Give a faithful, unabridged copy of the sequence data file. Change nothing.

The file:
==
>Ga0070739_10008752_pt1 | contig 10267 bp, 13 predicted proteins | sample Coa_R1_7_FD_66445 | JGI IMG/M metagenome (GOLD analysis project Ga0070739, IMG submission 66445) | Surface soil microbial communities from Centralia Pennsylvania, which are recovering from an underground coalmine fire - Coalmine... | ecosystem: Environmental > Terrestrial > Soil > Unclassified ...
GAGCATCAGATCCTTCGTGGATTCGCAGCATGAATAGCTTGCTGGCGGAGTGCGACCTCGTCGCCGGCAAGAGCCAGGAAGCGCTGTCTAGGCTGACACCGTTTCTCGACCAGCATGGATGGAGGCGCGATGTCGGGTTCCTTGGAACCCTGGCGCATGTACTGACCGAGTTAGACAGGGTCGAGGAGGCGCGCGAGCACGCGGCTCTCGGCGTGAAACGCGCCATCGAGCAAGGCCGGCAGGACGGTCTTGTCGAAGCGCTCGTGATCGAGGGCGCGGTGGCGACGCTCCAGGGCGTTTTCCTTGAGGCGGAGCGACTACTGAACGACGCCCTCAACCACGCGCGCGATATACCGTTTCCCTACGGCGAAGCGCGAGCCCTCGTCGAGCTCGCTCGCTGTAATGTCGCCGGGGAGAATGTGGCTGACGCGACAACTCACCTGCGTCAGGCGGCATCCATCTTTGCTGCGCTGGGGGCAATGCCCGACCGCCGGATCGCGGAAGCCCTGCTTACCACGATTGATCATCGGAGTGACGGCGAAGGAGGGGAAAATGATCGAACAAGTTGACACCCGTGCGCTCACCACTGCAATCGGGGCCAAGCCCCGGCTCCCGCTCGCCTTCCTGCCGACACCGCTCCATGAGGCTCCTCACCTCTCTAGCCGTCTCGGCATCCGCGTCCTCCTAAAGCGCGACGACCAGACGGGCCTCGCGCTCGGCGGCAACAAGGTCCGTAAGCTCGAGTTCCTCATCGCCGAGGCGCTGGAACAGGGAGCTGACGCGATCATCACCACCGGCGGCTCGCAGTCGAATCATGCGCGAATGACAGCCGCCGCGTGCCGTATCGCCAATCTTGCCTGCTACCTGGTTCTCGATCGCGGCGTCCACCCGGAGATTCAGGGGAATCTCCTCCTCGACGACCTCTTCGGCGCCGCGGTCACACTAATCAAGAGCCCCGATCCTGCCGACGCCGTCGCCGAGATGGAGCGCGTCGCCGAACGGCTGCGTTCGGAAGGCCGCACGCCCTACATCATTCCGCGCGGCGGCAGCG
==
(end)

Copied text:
>Ga0070739_10008752_pt1 | contig 10267 bp, 13 predicted proteins | sample Coa_R1_7_FD_66445 | JGI IMG/M metagenome (GOLD analysis project Ga0070739, IMG submission 66445) | Surface soil microbial communities from Centralia Pennsylvania, which are recovering from an underground coalmine fire - Coalmine... | ecosystem: Environmental > Terrestrial > Soil > Unclassified ...
GAGCATCAGATCCTTCGTGGATTCGCAGCATGAATAGCTTGCTGGCGGAGTGCGACCTCGTCGCCGGCAAGAGCCAGGAAGCGCTGTCTAGGCTGACACCGTTTCTCGACCAGCATGGATGGAGGCGCGATGTCGGGTTCCTTGGAACCCTGGCGCATGTACTGACCGAGTTAGACAGGGTCGAGGAGGCGCGCGAGCACGCGGCTCTCGGCGTGAAACGCGCCATCGAGCAAGGCCGGCAGGACGGTCTTGTCGAAGCGCTCGTGATCGAGGGCGCGGTGGCGACGCTCCAGGGCGTTTTCCTTGAGGCGGAGCGACTACTGAACGACGCCCTCAACCACGCGCGCGATATACCGTTTCCCTACGGCGAAGCGCGAGCCCTCGTCGAGCTCGCTCGCTGTAATGTCGCCGGGGAGAATGTGGCTGACGCGACAACTCACCTGCGTCAGGCGGCATCCATCTTTGCTGCGCTGGGGGCAATGCCCGACCGCCGGATCGCGGAAGCCCTGCTTACCACGATTGATCATCGGAGTGACGGCGAAGGAGGGGAAAATGATCGAACAAGTTGACACCCGTGCGCTCACCACTGCAATCGGGGCCAAGCCCCGGCTCCCGCTCGCCTTCCTGCCGACACCGCTCCATGAGGCTCCTCACCTCTCTAGCCGTCTCGGCATCCGCGTCCTCCTAAAGCGCGACGACCAGACGGGCCTCGCGCTCGGCGGCAACAAGGTCCGTAAGCTCGAGTTCCTCATCGCCGAGGCGCTGGAACAGGGAGCTGACGCGATCATCACCACCGGCGGCTCGCAGTCGAATCATGCGCGAATGACAGCCGCCGCGTGCCGTATCGCCAATCTTGCCTGCTACCTGGTTCTCGATCGCGGCGTCCACCCGGAGATTCAGGGGAATCTCCTCCTCGACGACCTCTTCGGCGCCGCGGTCACACTAATCAAGAGCCCCGATCCTGCCGACGCCGTCGCCGAGATGGAGCGCGTCGCCGAACGGCTGCGTTCGGAAGGCCGCACGCCCTACATCATTCCGCGCGGCGGCAGCG